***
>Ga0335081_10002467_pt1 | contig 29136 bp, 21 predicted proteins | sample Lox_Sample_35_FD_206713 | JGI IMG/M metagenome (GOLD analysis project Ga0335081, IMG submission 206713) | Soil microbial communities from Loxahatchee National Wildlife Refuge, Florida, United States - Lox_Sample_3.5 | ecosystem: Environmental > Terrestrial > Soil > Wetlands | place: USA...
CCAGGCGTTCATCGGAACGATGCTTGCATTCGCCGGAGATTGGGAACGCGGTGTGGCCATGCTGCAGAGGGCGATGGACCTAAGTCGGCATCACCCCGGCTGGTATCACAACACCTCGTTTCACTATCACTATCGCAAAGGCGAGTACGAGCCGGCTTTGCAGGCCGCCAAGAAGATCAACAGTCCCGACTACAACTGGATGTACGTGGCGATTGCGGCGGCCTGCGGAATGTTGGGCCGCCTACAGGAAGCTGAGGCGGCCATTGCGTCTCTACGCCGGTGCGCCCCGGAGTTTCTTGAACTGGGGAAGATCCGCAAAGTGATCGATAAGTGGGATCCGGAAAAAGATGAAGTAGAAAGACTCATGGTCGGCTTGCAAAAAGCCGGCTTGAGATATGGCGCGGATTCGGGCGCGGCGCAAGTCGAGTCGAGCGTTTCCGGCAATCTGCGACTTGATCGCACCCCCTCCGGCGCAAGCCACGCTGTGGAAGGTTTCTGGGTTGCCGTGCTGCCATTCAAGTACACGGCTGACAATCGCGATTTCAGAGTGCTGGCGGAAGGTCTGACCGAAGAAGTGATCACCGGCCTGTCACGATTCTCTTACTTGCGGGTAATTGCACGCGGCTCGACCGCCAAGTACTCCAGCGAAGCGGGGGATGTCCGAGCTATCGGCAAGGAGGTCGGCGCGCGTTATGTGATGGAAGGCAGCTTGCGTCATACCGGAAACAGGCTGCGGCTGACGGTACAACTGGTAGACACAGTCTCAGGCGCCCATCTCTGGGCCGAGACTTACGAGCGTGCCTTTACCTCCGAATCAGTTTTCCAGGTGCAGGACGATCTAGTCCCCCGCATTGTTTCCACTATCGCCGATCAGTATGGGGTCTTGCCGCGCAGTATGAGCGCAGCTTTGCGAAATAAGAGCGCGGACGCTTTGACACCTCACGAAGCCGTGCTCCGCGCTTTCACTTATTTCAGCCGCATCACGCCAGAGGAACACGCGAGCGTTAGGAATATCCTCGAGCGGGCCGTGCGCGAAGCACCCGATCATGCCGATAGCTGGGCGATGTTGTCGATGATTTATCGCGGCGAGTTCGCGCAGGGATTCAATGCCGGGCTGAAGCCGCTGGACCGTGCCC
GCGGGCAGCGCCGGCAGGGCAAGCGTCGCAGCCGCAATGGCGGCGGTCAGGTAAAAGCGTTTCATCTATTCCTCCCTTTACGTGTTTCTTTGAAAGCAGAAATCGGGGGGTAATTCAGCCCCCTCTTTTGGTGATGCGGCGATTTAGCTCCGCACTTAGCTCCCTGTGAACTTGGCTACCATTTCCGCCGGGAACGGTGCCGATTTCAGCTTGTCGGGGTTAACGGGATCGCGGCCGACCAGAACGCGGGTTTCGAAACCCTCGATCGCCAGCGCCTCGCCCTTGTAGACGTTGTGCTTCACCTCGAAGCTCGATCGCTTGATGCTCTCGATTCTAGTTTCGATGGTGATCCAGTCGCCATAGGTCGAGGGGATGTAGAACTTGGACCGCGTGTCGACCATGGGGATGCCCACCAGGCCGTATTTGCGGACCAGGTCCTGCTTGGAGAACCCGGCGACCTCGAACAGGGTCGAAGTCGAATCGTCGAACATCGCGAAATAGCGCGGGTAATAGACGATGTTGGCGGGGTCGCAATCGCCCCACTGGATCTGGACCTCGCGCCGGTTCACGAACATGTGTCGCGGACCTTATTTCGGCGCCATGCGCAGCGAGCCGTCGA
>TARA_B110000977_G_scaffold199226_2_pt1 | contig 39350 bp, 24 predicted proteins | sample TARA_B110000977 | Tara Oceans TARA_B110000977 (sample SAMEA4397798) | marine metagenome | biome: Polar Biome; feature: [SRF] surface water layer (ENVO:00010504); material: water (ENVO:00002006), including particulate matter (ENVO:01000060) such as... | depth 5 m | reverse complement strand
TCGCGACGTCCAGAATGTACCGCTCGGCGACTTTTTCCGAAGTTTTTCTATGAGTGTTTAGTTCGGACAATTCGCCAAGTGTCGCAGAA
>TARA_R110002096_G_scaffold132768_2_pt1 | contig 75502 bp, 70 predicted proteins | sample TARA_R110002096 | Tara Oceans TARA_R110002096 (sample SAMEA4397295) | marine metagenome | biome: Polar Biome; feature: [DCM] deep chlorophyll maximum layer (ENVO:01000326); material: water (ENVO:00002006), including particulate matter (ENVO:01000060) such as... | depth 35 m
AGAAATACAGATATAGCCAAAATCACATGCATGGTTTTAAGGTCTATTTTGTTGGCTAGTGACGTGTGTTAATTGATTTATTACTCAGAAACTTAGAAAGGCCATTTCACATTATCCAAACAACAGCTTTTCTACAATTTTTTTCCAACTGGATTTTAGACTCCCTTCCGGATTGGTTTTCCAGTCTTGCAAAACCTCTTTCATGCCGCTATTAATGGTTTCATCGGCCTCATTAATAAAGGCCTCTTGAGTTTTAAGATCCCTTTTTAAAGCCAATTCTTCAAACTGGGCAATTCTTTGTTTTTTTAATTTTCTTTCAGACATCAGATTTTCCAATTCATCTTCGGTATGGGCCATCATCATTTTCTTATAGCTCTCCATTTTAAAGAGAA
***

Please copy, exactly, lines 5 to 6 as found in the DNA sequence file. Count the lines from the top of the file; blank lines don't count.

TCGCGACGTCCAGAATGTACCGCTCGGCGACTTTTTCCGAAGTTTTTCTATGAGTGTTTAGTTCGGACAATTCGCCAAGTGTCGCAGAA
>TARA_R110002096_G_scaffold132768_2_pt1 | contig 75502 bp, 70 predicted proteins | sample TARA_R110002096 | Tara Oceans TARA_R110002096 (sample SAMEA4397295) | marine metagenome | biome: Polar Biome; feature: [DCM] deep chlorophyll maximum layer (ENVO:01000326); material: water (ENVO:00002006), including particulate matter (ENVO:01000060) such as... | depth 35 m